Prince Harry, Meghan Markle faced 'reckless' behavior in New York City car chase, according to NYPD

Harry, Meghan and her mom were pursued by paparazzi while in New York last year.

February 28, 2024, 2:24 PM

New details have been released about the car chase involving Prince Harry and his wife Meghan, the Duchess of Sussex, in New York City last year.

The car chase -- which occurred as Harry, Meghan and Meghan's mom Doria Ragland, were chauffeured home from an awards ceremony last May -- involved "reckless" behavior on the part of the paparazzi, according to a New York Police Department investigation.

While no arrests have been made to date, the investigation concluded there was "sufficient evidence to arrest two individuals for reckless endangerment."

Law enforcement sources in New York told ABC News Wednesday there are no plans to make any arrests in the May incident.

The results of the NYPD investigation were shared publicly Wednesday as part of a ruling issued by a London judge in a court case involving Harry.

"The investigation had found reckless disregard of vehicle and traffic laws and persistently dangerous and unacceptable behaviour on the part of paparazzi during the night in question," the judgement stated. "They had operated vehicles, scooters and bicycles in a manner that forced the security team, which included the NYPD lead car, to take evasive actions on several occasions and a circuitous route to avoid being struck by pursuing vehicles or trapped on side blocks."

The judge ruled Wednesday that the U.K. government had the right to strip Harry of an automatic security detail during visits to Britain. With the ruling, Harry's ability to have taxpayer-funded security protection in the U.K. will continue to be decided on a case-by-case basis.

PHOTO: In this May 16, 2023 file photo, Doria Ragland, left, Prince Harry, Duke of Sussex, center, and Meghan, The Duchess of Sussex attend the Ms. Foundation Women of Vision Awards at Ziegfeld Ballroom in New York.
In this May 16, 2023 file photo, Doria Ragland, left, Prince Harry, Duke of Sussex, center, and Meghan, The Duchess of Sussex attend the Ms. Foundation Women of Vision Awards at Ziegfeld Ballroom in New York.
Kevin Mazur/Getty Images Ms. Foundation for Women, FILE

Harry, the fifth in line to the throne, has been fighting in court against a 2020 decision by the U.K. government that denied his family automatic taxpayer-funded police protection while in Britain after he and Meghan stepped down from their roles as senior working royals.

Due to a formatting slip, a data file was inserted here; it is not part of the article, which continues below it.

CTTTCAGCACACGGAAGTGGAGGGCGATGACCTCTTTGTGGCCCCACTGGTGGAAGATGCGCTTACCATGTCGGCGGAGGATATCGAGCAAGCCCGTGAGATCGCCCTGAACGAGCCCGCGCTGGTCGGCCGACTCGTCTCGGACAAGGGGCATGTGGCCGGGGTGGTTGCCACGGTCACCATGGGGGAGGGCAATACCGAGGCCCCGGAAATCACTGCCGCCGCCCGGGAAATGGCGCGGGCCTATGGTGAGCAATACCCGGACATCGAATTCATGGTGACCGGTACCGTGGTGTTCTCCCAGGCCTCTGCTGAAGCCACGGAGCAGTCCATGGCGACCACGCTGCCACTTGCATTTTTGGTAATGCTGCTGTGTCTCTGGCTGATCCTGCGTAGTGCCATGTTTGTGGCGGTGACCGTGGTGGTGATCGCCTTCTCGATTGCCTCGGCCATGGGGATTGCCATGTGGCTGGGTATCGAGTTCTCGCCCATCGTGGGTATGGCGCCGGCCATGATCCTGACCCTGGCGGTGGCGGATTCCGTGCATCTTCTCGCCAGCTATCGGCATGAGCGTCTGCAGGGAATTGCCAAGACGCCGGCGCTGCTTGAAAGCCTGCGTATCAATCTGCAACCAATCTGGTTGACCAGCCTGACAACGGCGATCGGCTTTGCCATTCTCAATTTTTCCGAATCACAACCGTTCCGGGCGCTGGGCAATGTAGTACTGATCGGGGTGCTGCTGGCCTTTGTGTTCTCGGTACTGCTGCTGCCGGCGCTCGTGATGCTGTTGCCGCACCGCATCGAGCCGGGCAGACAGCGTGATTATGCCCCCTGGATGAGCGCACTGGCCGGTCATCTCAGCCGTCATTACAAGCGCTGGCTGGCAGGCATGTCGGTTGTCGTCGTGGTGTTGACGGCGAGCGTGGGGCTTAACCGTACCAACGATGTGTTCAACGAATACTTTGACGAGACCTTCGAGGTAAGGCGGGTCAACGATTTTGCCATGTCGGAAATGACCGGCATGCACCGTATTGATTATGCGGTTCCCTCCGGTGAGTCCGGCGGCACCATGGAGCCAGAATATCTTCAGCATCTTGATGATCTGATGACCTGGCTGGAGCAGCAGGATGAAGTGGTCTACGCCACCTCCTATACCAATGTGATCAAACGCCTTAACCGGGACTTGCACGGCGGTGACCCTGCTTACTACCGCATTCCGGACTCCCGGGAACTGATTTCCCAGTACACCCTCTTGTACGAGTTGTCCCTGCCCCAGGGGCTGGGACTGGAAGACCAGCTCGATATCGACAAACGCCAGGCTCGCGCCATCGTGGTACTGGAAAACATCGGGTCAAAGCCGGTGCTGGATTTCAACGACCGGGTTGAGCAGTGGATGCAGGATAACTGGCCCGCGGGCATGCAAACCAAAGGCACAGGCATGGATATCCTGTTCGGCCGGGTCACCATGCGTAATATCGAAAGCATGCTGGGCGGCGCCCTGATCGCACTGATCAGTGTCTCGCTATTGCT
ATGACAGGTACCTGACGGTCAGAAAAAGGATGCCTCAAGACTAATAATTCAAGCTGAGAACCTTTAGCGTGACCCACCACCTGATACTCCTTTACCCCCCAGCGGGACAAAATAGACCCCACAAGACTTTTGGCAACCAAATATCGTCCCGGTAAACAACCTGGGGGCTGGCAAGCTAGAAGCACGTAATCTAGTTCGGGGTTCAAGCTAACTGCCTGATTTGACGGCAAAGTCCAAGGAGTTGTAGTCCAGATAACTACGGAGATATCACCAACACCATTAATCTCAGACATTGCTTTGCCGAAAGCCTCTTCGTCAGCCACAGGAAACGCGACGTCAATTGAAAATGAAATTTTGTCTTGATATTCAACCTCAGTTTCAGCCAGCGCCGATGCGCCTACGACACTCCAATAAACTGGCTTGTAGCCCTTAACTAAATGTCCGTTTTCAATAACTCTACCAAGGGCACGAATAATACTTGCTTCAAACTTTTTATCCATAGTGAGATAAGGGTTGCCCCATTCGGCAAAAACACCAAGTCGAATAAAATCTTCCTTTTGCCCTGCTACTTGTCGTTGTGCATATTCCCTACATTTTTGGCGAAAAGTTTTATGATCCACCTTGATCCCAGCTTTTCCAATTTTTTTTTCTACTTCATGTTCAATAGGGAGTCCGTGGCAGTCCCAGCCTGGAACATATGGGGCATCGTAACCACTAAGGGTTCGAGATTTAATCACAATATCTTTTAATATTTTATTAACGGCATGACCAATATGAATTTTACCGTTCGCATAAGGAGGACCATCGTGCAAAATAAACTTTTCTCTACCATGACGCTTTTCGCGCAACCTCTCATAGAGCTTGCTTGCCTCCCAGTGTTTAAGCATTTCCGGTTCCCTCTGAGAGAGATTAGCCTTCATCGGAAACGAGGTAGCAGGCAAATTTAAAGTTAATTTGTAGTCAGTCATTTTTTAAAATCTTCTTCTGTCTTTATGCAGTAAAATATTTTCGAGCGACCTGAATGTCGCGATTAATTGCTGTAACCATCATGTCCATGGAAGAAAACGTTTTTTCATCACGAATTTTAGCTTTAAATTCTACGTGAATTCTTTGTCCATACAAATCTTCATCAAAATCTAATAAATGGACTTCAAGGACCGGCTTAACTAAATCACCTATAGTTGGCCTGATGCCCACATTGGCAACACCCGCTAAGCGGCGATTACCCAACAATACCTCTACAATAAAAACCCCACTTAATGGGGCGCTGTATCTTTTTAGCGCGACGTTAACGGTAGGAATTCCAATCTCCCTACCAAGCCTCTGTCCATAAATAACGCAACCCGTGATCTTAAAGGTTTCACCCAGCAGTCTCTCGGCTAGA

Harry, 39, plans to appeal the judge's ruling, a spokesperson for the duke told ABC News on Wednesday.

Harry and Meghan, who now live in California, traveled with Meghan's mom to New York City last May to attend the Ms. Foundation's annual gala, where Meghan received a Women of Vision Award.

After leaving the gala, held at Ziegfeld Ballroom, the Sussexes and Ragland were pursued by paparazzi.

At the time of the incident, a spokesperson for the Sussexes accused paparazzi of being "highly aggressive" and driving on the sidewalk and running red lights during a two-hour "relentless pursuit" of the famous pair.

"While being a public figure comes with a level of interest from the public, it should never come at the cost of anyone's safety," the spokesperson said.

The Sussexes and Ragland were uninjured in the chase and made it safely to their destination, according to an NYPD statement at the time.

"There were numerous photographers that made their transport challenging," the NYPD said in a statement, noting the department assisted Harry and Meghan's private security team. "The Duke and Duchess of Sussex arrived at their destination and there were no reported collisions, summonses, injuries, or arrests in regard."

The Sussexes' claims that the car chase was a two-hour "relentless pursuit" were questioned in the immediate aftermath of the chase by some, including members of the paparazzi and the mayor of New York City.

Celebrity news agency Backgrid USA, which received photos and videos from four freelance photographers who were covering Harry and Meghan's stay, refuted claims of a "near catastrophic car chase."

According to the photographers, "there were no near-collisions or near-crashes during this incident," Backgrid USA said in a statement at the time. "The photographers have reported feeling that the couple was not in immediate danger at any point."

The photographers claimed that one of the four SUVs in Harry's security escort "was driving in a manner that could be perceived as reckless," including blocking off streets, according to Backgrid.

New York City Mayor Eric Adams said at the time it was "a bit reckless and irresponsible" for paparazzi to chase Harry and Meghan. The mayor, however, expressed skepticism the chase lasted two hours.

"I would find it hard to believe there was a two-hour high-speed chase," the mayor said as he took questions from reporters during an unrelated event in May 2023. "But if it's 10 minutes, a 10-minute chase is extremely dangerous."

Harry and Meghan have widely criticized the press and paparazzi and asked for privacy in the past.

Harry's mother Princess Diana was killed in a car crash in Paris in 1997 while being pursued by paparazzi.

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